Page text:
88. 88. Life Settlement Taxation – See Appendix A<br />Life Settlements Are Usually Considered Taxable Events*<br />Proceeds From the Sale of a Universal Life Policy Are Typically Classified As Follows:<br /><ul><li>Tax-Free:Generally, the portion of the sale proceeds up to the total premiums paid by the policy-owner into the contract less cost of insurance (or the policy’s adjusted cost basis) will be received free of federal income tax.
  89. 89. Ordinary Income: The portion exceeding the adjusted cost basis, but not exceeding the cash surrender value, will be taxed as ordinary income.
  90. 90. Capital Gain: The portion exceeding the cash surrender value will be a gain, which, in some circumstances may be considered a capital gain.</li></ul>200<br />180<br />160<br />140<br />120<br />100<br /> 80<br /> 60<br /> 40<br /> 20<br /> 0<br />Here’s an example of the life settlement taxation method using data from the IRS’s example outlined in Revenue Ruling 2009-13 and a realistic net sale price.<br />Net Sale Price $200,000<br />Cash Surrender Value $ 78,000<br />Premium Paid $ 64,000<br />Cost of Insurance $ 10,000<br />$132,000 Capital Gain<br />$14,000 Ordinary Income<br />$54,000 Tax Free<br />* Tax obligations will vary based on individual circumstance. Please consult your tax advisor.<br />27<br />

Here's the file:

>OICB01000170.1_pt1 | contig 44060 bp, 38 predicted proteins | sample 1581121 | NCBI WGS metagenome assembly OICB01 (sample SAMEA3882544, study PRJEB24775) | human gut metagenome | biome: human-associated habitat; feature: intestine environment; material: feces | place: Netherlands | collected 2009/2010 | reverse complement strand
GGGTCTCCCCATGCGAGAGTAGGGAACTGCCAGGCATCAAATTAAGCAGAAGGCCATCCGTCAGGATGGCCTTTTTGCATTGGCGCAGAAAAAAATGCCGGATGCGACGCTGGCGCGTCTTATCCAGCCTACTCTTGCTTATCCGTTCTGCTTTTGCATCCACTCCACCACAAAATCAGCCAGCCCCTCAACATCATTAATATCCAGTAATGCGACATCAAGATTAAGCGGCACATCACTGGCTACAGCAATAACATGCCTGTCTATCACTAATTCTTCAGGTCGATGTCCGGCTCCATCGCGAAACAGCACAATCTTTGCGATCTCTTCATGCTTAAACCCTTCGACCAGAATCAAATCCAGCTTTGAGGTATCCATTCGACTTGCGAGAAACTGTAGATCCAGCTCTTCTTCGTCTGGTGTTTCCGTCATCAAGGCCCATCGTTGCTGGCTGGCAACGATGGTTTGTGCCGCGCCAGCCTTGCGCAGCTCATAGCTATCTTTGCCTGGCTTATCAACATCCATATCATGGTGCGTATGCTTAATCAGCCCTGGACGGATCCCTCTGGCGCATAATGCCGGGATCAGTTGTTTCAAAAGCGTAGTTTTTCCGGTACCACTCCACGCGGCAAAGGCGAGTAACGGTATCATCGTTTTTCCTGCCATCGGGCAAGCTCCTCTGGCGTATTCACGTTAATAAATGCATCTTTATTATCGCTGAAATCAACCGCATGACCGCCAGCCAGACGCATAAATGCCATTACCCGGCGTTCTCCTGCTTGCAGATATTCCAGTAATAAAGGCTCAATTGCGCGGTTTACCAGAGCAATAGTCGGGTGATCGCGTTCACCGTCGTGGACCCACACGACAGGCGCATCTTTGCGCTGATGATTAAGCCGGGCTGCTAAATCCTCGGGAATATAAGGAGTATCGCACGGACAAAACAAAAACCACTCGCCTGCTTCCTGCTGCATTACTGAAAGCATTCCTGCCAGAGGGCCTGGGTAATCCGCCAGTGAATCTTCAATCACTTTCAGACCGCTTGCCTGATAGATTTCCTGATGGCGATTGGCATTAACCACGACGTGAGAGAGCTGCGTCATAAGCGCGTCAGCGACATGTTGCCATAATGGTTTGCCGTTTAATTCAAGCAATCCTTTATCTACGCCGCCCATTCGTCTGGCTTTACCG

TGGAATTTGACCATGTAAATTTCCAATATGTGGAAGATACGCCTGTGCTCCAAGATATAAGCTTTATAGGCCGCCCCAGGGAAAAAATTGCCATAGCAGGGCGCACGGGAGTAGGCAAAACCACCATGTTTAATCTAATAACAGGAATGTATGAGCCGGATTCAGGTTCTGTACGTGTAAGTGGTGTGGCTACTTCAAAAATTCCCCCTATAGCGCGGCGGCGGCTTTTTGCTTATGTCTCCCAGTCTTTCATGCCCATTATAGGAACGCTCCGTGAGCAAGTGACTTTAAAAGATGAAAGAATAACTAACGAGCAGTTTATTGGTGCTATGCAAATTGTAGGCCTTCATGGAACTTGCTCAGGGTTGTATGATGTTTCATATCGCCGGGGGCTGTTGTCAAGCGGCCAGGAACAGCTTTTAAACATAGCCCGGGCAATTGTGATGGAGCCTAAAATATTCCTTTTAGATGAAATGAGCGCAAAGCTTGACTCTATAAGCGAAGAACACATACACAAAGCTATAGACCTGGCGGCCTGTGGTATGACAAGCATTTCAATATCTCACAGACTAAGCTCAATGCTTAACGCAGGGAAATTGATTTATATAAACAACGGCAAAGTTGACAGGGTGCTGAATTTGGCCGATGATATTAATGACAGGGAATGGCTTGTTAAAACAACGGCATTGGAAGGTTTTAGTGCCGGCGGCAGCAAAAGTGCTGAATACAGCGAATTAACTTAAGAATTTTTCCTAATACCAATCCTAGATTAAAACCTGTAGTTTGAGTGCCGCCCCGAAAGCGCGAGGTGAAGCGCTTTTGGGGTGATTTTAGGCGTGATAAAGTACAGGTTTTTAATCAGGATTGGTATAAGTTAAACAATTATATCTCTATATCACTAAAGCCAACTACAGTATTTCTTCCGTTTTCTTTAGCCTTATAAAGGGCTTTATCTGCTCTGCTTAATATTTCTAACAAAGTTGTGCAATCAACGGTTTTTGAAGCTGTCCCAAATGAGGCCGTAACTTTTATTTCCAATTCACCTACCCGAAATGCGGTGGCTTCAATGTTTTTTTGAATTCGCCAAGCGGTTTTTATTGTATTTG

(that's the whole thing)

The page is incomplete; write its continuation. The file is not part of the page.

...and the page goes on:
91. 91. Life Settlement Investment Taxation<br />Life Settlement Investments Are Taxable Events <br />In Non-Qualified Accounts – See Appendix A*<br /><ul><li>Tax-Free:The cost to acquire the Life Settlement Fractional Shares and any additional premiums paid is the investor’s cost basis and is considered tax-free when the shares are held to maturity